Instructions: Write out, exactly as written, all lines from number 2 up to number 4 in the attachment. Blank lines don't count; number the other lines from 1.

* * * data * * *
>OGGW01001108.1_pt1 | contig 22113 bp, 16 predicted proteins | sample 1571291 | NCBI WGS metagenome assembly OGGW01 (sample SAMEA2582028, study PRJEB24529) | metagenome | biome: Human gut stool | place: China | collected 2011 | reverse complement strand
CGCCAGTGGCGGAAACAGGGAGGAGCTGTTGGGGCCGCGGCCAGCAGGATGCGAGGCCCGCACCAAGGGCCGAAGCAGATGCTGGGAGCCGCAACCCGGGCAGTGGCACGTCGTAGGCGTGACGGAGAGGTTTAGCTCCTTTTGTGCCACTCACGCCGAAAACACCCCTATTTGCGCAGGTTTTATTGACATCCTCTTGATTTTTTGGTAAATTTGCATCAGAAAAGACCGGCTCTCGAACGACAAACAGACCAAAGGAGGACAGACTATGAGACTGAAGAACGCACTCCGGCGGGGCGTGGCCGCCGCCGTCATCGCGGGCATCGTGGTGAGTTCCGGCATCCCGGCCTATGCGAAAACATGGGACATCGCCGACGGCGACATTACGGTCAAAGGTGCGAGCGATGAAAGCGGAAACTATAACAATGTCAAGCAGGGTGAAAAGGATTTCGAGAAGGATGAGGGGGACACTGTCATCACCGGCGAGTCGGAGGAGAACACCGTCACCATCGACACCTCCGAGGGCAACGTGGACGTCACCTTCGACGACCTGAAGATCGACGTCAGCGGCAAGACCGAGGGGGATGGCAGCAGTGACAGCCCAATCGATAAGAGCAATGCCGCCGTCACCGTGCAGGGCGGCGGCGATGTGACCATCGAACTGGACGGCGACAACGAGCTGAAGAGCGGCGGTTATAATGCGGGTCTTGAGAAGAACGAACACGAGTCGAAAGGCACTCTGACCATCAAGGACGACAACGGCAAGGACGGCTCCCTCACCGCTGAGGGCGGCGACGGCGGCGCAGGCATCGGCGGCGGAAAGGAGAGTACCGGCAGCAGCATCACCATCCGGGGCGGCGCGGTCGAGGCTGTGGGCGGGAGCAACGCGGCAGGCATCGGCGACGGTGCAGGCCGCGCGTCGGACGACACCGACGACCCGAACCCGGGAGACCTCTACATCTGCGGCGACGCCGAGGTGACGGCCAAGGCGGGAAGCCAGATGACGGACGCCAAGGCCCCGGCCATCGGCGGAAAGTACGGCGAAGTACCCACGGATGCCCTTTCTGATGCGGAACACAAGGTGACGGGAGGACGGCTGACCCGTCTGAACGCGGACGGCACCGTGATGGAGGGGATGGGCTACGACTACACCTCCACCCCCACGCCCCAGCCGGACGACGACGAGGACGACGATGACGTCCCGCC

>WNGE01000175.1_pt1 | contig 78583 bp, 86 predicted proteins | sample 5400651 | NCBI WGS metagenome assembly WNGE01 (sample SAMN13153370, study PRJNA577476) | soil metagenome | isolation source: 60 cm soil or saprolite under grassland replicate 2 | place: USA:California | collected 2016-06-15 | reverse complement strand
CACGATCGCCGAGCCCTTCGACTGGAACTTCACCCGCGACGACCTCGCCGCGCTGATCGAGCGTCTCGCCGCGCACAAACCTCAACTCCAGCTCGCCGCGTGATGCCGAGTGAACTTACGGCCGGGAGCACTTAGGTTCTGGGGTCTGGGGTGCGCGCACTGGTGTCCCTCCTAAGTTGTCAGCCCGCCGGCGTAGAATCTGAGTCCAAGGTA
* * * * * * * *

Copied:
CGCCAGTGGCGGAAACAGGGAGGAGCTGTTGGGGCCGCGGCCAGCAGGATGCGAGGCCCGCACCAAGGGCCGAAGCAGATGCTGGGAGCCGCAACCCGGGCAGTGGCACGTCGTAGGCGTGACGGAGAGGTTTAGCTCCTTTTGTGCCACTCACGCCGAAAACACCCCTATTTGCGCAGGTTTTATTGACATCCTCTTGATTTTTTGGTAAATTTGCATCAGAAAAGACCGGCTCTCGAACGACAAACAGACCAAAGGAGGACAGACTATGAGACTGAAGAACGCACTCCGGCGGGGCGTGGCCGCCGCCGTCATCGCGGGCATCGTGGTGAGTTCCGGCATCCCGGCCTATGCGAAAACATGGGACATCGCCGACGGCGACATTACGGTCAAAGGTGCGAGCGATGAAAGCGGAAACTATAACAATGTCAAGCAGGGTGAAAAGGATTTCGAGAAGGATGAGGGGGACACTGTCATCACCGGCGAGTCGGAGGAGAACACCGTCACCATCGACACCTCCGAGGGCAACGTGGACGTCACCTTCGACGACCTGAAGATCGACGTCAGCGGCAAGACCGAGGGGGATGGCAGCAGTGACAGCCCAATCGATAAGAGCAATGCCGCCGTCACCGTGCAGGGCGGCGGCGATGTGACCATCGAACTGGACGGCGACAACGAGCTGAAGAGCGGCGGTTATAATGCGGGTCTTGAGAAGAACGAACACGAGTCGAAAGGCACTCTGACCATCAAGGACGACAACGGCAAGGACGGCTCCCTCACCGCTGAGGGCGGCGACGGCGGCGCAGGCATCGGCGGCGGAAAGGAGAGTACCGGCAGCAGCATCACCATCCGGGGCGGCGCGGTCGAGGCTGTGGGCGGGAGCAACGCGGCAGGCATCGGCGACGGTGCAGGCCGCGCGTCGGACGACACCGACGACCCGAACCCGGGAGACCTCTACATCTGCGGCGACGCCGAGGTGACGGCCAAGGCGGGAAGCCAGATGACGGACGCCAAGGCCCCGGCCATCGGCGGAAAGTACGGCGAAGTACCCACGGATGCCCTTTCTGATGCGGAACACAAGGTGACGGGAGGACGGCTGACCCGTCTGAACGCGGACGGCACCGTGATGGAGGGGATGGGCTACGACTACACCTCCACCCCCACGCCCCAGCCGGACGACGACGAGGACGACGATGACGTCCCGCC

>WNGE01000175.1_pt1 | contig 78583 bp, 86 predicted proteins | sample 5400651 | NCBI WGS metagenome assembly WNGE01 (sample SAMN13153370, study PRJNA577476) | soil metagenome | isolation source: 60 cm soil or saprolite under grassland replicate 2 | place: USA:California | collected 2016-06-15 | reverse complement strand
CACGATCGCCGAGCCCTTCGACTGGAACTTCACCCGCGACGACCTCGCCGCGCTGATCGAGCGTCTCGCCGCGCACAAACCTCAACTCCAGCTCGCCGCGTGATGCCGAGTGAACTTACGGCCGGGAGCACTTAGGTTCTGGGGTCTGGGGTGCGCGCACTGGTGTCCCTCCTAAGTTGTCAGCCCGCCGGCGTAGAATCTGAGTCCAAGGTA